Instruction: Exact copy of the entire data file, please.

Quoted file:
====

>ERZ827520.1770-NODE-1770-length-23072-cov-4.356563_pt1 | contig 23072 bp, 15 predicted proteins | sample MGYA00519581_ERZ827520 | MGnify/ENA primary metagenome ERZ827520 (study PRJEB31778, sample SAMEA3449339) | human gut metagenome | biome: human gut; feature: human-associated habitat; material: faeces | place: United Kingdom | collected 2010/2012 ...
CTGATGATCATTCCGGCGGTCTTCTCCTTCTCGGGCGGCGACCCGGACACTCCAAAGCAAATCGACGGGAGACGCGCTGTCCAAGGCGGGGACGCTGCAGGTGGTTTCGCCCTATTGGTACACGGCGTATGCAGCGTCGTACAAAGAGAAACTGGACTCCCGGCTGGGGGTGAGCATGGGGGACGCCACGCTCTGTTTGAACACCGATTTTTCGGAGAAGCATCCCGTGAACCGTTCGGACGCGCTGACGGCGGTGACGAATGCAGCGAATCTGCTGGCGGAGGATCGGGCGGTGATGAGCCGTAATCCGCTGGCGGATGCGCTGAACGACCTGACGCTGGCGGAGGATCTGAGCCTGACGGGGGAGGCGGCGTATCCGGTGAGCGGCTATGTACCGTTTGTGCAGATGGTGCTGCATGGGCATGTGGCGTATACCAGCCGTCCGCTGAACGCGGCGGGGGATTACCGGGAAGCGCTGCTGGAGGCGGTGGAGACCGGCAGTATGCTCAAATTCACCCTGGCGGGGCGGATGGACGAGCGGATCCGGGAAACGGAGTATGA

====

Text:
>ERZ827520.1770-NODE-1770-length-23072-cov-4.356563_pt1 | contig 23072 bp, 15 predicted proteins | sample MGYA00519581_ERZ827520 | MGnify/ENA primary metagenome ERZ827520 (study PRJEB31778, sample SAMEA3449339) | human gut metagenome | biome: human gut; feature: human-associated habitat; material: faeces | place: United Kingdom | collected 2010/2012 ...
CTGATGATCATTCCGGCGGTCTTCTCCTTCTCGGGCGGCGACCCGGACACTCCAAAGCAAATCGACGGGAGACGCGCTGTCCAAGGCGGGGACGCTGCAGGTGGTTTCGCCCTATTGGTACACGGCGTATGCAGCGTCGTACAAAGAGAAACTGGACTCCCGGCTGGGGGTGAGCATGGGGGACGCCACGCTCTGTTTGAACACCGATTTTTCGGAGAAGCATCCCGTGAACCGTTCGGACGCGCTGACGGCGGTGACGAATGCAGCGAATCTGCTGGCGGAGGATCGGGCGGTGATGAGCCGTAATCCGCTGGCGGATGCGCTGAACGACCTGACGCTGGCGGAGGATCTGAGCCTGACGGGGGAGGCGGCGTATCCGGTGAGCGGCTATGTACCGTTTGTGCAGATGGTGCTGCATGGGCATGTGGCGTATACCAGCCGTCCGCTGAACGCGGCGGGGGATTACCGGGAAGCGCTGCTGGAGGCGGTGGAGACCGGCAGTATGCTCAAATTCACCCTGGCGGGGCGGATGGACGAGCGGATCCGGGAAACGGAGTATGA